Evil is a cause of human suffering. There are two types of evil:
moral evil - the acts of humans which are considered to be morally wrong
natural evil - natural disasters, such as earthquakes or tsunamis
These two types of evil can work together, eg human evil can make natural evil worse. If natural evil, eg a drought brought on by lack of rainfall causes crops to fail, the policies of a government can make the food shortages for the poorest people worse (moral evil).
Religions differ in what they teach about the origins of evil:
Some consider it to have been present in the world from the beginning as the work of evil forces.
Some believe it is part of God’s creation which may have a purpose that humans cannot understand.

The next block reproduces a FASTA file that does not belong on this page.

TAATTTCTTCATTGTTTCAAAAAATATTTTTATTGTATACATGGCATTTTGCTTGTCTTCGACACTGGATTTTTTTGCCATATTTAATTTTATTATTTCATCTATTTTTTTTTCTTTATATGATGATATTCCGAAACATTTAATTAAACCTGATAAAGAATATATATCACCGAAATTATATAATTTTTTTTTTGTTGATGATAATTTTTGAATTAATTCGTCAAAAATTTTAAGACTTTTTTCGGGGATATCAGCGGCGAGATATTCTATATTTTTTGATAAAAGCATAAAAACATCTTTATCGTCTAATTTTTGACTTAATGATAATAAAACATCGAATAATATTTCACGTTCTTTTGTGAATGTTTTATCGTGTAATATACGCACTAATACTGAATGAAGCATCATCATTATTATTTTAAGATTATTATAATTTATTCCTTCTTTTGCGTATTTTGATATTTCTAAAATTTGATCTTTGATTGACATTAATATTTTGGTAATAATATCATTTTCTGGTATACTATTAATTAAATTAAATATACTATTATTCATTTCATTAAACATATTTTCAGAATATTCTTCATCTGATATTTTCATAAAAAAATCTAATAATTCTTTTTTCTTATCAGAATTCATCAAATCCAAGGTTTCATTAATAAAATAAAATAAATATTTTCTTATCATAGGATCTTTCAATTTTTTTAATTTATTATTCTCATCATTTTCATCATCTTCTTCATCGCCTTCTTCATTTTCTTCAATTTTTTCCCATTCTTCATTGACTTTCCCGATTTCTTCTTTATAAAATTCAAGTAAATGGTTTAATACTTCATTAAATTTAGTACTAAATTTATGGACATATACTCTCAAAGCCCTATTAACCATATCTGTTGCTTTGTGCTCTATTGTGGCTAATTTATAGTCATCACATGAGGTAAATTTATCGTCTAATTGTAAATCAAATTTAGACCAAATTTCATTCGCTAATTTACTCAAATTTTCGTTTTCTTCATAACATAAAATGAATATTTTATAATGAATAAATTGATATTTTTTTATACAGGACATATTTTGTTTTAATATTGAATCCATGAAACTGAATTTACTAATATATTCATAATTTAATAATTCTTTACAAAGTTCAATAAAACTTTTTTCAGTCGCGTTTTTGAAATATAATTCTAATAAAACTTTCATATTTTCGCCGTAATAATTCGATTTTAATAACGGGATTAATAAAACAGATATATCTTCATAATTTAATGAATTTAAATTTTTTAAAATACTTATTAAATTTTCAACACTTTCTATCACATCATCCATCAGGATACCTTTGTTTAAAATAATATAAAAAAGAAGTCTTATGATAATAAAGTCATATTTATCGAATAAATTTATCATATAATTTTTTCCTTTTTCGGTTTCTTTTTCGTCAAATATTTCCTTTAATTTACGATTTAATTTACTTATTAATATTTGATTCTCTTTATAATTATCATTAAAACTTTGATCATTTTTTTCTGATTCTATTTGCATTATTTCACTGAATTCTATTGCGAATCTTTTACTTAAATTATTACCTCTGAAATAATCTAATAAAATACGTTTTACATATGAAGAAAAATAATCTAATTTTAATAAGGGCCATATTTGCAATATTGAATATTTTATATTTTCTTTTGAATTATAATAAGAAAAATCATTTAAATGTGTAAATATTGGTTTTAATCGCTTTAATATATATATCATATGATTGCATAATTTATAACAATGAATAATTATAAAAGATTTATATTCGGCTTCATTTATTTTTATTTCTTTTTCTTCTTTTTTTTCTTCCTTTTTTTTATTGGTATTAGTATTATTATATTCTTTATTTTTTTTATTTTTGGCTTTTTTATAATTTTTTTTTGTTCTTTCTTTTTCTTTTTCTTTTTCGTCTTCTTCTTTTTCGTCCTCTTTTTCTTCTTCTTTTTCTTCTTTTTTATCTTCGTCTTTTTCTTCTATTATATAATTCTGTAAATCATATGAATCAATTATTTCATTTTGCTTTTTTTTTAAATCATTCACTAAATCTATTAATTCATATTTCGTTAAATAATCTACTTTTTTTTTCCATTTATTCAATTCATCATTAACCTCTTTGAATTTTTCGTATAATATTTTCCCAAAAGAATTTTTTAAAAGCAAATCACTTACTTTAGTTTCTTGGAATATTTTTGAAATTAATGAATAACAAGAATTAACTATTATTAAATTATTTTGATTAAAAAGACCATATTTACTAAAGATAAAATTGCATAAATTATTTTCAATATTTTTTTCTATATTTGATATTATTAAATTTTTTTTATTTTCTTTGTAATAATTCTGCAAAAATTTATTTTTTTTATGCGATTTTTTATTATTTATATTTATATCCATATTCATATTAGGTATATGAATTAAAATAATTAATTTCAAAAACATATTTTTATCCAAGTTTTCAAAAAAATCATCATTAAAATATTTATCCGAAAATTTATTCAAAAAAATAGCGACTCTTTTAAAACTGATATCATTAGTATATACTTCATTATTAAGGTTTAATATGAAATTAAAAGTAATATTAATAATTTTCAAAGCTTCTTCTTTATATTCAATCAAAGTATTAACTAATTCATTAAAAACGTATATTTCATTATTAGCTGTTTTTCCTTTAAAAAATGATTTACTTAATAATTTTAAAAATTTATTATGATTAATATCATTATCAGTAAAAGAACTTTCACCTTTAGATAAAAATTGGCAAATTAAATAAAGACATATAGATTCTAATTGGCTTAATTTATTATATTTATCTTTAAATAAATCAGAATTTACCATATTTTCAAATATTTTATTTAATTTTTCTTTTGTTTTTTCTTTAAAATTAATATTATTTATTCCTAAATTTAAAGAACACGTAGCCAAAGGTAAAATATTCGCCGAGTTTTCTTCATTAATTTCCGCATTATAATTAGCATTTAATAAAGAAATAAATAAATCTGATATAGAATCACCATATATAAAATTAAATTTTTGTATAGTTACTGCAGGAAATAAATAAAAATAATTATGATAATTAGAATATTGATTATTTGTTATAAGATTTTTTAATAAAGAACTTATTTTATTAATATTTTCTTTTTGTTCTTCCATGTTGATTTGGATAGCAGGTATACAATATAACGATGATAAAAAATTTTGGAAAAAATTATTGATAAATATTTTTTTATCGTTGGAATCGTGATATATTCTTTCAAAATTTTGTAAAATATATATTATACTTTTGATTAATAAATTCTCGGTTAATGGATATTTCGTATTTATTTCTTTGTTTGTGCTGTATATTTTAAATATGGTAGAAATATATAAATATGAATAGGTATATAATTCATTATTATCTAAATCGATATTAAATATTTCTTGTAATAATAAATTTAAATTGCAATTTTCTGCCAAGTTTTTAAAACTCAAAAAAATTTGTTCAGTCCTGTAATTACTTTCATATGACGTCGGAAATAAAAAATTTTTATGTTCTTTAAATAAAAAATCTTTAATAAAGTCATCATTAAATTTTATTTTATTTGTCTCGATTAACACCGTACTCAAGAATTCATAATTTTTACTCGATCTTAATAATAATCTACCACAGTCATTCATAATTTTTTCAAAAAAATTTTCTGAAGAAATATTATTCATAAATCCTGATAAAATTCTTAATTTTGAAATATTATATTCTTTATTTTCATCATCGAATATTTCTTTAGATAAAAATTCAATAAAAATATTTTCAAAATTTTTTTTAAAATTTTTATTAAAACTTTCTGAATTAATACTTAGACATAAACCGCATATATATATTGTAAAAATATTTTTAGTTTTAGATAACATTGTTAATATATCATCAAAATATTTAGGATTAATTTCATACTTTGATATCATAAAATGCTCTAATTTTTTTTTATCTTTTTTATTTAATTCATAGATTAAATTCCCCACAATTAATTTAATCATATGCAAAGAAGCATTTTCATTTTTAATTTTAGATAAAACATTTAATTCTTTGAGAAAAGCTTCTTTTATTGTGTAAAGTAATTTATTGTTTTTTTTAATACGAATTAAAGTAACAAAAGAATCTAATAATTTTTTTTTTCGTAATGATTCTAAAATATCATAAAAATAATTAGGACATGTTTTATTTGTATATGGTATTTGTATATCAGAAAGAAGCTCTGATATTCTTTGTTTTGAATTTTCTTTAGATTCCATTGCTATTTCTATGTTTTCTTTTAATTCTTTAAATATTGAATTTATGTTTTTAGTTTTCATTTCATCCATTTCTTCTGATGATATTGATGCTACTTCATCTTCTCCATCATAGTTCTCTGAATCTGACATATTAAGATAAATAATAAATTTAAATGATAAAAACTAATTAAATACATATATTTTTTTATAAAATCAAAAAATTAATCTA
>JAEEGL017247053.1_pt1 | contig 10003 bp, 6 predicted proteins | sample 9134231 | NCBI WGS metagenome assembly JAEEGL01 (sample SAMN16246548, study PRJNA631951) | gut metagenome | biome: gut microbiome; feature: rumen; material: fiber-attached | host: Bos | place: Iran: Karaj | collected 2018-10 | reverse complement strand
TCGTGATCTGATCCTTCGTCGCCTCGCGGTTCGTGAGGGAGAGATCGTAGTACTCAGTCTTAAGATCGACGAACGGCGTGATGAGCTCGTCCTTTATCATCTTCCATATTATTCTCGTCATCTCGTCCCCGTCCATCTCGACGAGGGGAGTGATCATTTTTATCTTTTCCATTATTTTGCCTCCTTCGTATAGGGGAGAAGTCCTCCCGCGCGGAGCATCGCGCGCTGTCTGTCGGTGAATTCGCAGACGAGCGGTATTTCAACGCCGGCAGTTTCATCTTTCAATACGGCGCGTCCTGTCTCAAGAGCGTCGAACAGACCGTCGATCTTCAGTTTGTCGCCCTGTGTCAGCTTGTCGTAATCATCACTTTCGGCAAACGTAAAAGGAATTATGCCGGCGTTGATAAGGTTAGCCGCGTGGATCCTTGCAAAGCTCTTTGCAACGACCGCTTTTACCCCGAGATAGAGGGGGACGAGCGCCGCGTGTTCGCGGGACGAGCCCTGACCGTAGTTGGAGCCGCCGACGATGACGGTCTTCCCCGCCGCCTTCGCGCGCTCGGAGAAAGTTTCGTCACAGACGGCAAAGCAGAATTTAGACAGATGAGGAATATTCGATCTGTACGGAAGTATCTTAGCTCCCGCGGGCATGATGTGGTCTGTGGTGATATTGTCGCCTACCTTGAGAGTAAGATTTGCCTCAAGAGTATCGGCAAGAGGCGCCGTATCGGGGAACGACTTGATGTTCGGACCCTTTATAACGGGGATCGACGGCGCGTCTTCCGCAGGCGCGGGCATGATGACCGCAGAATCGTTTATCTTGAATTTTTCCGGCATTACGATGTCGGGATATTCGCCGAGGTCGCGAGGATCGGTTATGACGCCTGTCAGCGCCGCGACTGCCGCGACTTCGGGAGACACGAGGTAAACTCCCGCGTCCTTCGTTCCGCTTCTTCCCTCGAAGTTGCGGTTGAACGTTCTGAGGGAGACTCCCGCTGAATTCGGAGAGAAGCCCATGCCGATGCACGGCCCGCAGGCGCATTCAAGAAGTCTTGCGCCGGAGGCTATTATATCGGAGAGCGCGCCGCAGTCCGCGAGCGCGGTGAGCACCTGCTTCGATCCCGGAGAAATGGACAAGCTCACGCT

Some consider it to be the outcome of ignorance and to have no beginning.
Most religions teach that moral evil should be opposed. Attempts should be made to minimise the impact of natural evil.
Suffering is the bearing or undergoing of pain or distress. Suffering is often a result of evil.
Most people experience suffering at some time in their life. Religions attempt to explain suffering, help people to cope with it and learn from it. For some religious people, the fact that people suffer can raise difficult questions about why God allows this to happen.
Some people say that God allows humans to make decisions for themselves and that suffering is caused by the choices that people make.
Questions raised by the existence of evil and suffering in the world
What does the presence of evil and suffering say about God’s love, power and purpose?